Behavioral Interventions to Promote Job Retention after Injury or Illness

Behavioral Interventions to Promote Job Retention after Injury or Illness

Published: Sep 13, 2016
Publisher: Washington, DC: Mathematica Policy Research
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Associated Project

Stay-at-Work/Return-to-Work Policy Collaborative—S@W/R2W

Time frame: 2013-2016

Prepared for:

U.S. Department of Labor, Office of Disability Employment Policy

Authors

Irma Perez-Johnson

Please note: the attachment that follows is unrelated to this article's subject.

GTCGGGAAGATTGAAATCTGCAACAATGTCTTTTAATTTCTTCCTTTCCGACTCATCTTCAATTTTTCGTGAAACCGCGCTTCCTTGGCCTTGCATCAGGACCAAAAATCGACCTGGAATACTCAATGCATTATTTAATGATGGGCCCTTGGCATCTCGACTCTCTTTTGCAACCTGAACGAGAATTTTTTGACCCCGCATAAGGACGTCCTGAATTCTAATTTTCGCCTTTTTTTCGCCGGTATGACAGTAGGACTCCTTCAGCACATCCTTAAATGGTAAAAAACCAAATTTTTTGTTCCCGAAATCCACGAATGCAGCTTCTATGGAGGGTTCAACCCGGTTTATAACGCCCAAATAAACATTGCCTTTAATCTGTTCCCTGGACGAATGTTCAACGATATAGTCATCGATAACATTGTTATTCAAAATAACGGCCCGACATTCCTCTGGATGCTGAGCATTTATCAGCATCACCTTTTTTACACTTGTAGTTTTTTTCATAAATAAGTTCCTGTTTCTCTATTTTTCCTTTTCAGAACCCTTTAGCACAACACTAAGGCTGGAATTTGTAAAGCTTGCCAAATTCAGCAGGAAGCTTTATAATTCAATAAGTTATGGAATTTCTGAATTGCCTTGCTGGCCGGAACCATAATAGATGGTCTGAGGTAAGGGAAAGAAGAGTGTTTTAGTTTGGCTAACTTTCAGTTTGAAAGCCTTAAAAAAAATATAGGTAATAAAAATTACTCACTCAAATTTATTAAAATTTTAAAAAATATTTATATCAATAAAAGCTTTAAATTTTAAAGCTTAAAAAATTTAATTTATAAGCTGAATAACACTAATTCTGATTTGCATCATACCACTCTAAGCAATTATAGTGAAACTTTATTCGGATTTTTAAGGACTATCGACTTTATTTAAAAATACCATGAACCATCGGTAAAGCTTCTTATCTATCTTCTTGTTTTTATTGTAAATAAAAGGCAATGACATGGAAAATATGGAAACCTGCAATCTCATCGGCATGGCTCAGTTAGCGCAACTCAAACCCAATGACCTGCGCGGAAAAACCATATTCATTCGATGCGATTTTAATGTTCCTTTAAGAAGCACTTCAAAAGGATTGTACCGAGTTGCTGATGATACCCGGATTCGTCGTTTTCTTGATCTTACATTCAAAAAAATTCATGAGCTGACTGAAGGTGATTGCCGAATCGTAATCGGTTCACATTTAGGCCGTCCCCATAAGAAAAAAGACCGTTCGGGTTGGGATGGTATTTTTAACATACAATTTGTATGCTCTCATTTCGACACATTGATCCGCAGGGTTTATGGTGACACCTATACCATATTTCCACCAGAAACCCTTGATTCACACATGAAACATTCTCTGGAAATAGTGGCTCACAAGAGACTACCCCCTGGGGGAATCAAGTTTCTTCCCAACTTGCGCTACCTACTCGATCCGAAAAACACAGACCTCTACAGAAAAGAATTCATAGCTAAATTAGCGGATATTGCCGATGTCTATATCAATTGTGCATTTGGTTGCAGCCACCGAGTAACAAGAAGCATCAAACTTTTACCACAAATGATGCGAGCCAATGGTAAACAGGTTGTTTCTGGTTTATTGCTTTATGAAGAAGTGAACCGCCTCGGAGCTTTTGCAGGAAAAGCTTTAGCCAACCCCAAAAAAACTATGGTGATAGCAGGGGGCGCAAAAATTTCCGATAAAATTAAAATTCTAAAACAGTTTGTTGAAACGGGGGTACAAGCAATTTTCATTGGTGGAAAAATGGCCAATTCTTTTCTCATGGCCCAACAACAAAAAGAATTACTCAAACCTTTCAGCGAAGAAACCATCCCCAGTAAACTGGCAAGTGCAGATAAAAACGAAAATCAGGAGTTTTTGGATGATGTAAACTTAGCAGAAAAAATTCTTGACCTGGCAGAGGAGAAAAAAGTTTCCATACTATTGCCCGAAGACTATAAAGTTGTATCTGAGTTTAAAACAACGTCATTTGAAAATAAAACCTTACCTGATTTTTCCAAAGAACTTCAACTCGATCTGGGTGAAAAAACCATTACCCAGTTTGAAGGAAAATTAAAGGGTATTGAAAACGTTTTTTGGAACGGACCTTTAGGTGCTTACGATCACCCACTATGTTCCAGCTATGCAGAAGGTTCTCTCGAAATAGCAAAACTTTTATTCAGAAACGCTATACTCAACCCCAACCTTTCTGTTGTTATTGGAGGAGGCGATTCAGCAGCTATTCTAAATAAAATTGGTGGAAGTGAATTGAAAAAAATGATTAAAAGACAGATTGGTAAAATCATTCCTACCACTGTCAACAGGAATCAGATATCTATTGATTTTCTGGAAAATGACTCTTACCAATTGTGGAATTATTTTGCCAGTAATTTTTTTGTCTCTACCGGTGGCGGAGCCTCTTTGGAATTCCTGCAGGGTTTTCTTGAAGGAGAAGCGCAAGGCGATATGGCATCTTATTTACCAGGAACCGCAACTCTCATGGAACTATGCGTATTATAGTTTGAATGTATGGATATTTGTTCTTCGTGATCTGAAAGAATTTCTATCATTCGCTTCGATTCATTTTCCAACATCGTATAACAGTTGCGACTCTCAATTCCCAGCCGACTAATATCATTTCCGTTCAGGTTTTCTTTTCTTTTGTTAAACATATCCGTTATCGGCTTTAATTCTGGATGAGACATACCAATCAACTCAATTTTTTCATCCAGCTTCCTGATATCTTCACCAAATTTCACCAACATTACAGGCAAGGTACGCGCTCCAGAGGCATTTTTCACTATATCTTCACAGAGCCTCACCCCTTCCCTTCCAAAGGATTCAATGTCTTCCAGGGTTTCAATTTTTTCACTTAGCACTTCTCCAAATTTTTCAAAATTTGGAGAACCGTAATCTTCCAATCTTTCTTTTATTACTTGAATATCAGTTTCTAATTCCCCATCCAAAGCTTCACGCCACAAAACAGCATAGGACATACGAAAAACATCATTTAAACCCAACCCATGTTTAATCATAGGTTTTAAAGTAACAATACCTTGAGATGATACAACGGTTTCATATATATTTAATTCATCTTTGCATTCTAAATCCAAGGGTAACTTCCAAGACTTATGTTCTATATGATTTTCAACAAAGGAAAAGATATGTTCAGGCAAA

This is one of three policy action papers prepared in Year 3 of the Stay-at-Work/Return-to-Work Policy Collaborative, an initiative funded by the Office of Disability Employment Policy in the U.S. Department of Labor.

Each year, millions of workers in the United States lose their jobs or leave the workforce because of a medical condition. Keeping these workers in the labor force could help them stay productive, maintain their standard of living, and avoid dependency on government programs. In this paper, we identify promising behavioral interventions to promote job retention after injury or illness of adult, experienced workers.

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